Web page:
The City will be anxious to know the depth of a worse-than-expected downturn in TV advertising when the Downton Abbey broadcaster ITV reports half-year results on Thursday.
Analysts have rushed to downgrade forecasts as it became apparent that many advertisers have decided to pull spending rather than compete with brands that are Olympic sponsors. Economic jitters have put further pressure on marketing spend, with Numis Securities saying "anecdotal evidence" suggests the TV ad market "could be down 5 per cent-10 per cent" in July and August.
ITV is expected to be particularly hard hit because the BBC has all the Olympics coverage and Channel 4 has the rights to the Paralympics. "We view risks on the downside," warned Numis, noting that every 1 per cent movement in advertising spend is worth £15m in annual revenues and £12m in profits before exceptionals. First-half ad revenues are still forecast to be up 3 per cent, thanks in part to Euro 2012, and profits should rise as ITV is now debt-free.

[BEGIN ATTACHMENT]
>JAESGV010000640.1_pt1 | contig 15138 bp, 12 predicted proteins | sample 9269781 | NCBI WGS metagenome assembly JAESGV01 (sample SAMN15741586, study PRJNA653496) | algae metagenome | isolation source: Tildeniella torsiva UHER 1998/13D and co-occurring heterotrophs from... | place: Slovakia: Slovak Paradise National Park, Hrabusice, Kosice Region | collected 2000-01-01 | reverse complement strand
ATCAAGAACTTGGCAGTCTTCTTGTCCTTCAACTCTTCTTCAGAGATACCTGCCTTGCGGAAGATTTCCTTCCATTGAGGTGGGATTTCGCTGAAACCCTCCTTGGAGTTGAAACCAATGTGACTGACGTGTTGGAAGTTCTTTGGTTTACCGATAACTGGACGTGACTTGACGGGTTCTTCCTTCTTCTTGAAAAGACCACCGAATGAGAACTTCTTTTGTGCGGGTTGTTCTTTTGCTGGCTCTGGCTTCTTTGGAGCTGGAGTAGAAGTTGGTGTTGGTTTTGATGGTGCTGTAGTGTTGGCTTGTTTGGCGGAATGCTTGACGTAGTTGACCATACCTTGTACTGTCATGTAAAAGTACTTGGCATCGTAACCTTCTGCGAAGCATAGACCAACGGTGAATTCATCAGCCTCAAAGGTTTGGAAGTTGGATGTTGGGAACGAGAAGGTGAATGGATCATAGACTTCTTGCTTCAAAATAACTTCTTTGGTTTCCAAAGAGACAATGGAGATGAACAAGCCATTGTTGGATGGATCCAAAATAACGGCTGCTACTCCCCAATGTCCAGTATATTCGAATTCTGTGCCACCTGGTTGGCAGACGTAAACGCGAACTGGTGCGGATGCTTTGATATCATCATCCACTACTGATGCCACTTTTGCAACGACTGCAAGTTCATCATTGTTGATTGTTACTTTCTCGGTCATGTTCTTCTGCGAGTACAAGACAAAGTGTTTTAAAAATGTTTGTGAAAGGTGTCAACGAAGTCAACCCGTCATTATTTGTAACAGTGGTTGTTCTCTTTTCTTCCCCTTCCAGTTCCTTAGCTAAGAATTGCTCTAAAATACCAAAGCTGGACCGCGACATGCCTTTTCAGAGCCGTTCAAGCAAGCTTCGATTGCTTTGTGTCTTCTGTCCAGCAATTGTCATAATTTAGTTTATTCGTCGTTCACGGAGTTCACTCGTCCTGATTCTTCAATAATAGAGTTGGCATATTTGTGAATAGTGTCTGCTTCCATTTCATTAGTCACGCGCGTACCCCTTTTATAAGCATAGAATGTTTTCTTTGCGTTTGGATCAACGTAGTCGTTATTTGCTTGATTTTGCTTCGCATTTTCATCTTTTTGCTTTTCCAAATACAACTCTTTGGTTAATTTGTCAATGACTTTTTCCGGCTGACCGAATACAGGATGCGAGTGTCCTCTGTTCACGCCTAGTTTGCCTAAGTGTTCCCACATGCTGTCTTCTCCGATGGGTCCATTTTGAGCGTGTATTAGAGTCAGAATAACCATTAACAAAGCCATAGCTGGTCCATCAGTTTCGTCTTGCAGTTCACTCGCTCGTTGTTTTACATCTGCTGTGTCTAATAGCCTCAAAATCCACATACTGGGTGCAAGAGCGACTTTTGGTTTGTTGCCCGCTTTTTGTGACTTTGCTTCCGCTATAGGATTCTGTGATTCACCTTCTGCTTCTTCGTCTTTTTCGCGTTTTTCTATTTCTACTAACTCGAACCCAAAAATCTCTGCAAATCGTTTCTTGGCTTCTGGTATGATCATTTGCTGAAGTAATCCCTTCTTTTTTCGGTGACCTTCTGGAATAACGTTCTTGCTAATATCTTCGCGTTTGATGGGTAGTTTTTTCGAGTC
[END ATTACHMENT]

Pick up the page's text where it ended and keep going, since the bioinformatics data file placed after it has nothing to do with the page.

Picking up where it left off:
Meanwhile, BSkyB is expected to report record annual profits on Thursday but analysts are more worried about the storm clouds on the horizon for the pay-TV giant.Chief executive Jeremy Darroch spent almost £2.3bn to regain Sky's Premier League football rights, up 40 per cent on previously, and last week he launched Now TV, a cut-price internet movies service to combat the rise of Net Flix and LoveFilm.
Some in the City have been concerned about how Sky's pay-TV subscriber growth has slowed in recent quarters as the economic downturn and the rise of online rivals, known as over-the-top (OTT) players, take their toll.
"What started out as a defensive move against the new OTT players in town could backfire if cannibalisation of its core business takes hold," Ted Hall, analyst at Informa, warned, referring to Now TV.
Sky maintains that Now TV, which will offer movies for as little as 99p each, is a pro-active step to offer consumers more choice and it says it can absorb the extra cost of the Premier League rights through efficiencies. After freezing prices a year ago, Sky is expected to increase subscription costs for much of its near-10.5 million customer base this autumn.
Despite successful shows such as the X-Factor and Downton Abbey last week ITV1 only enjoyed an average audience share of 11.7 per cent against the BBC's 26 per cent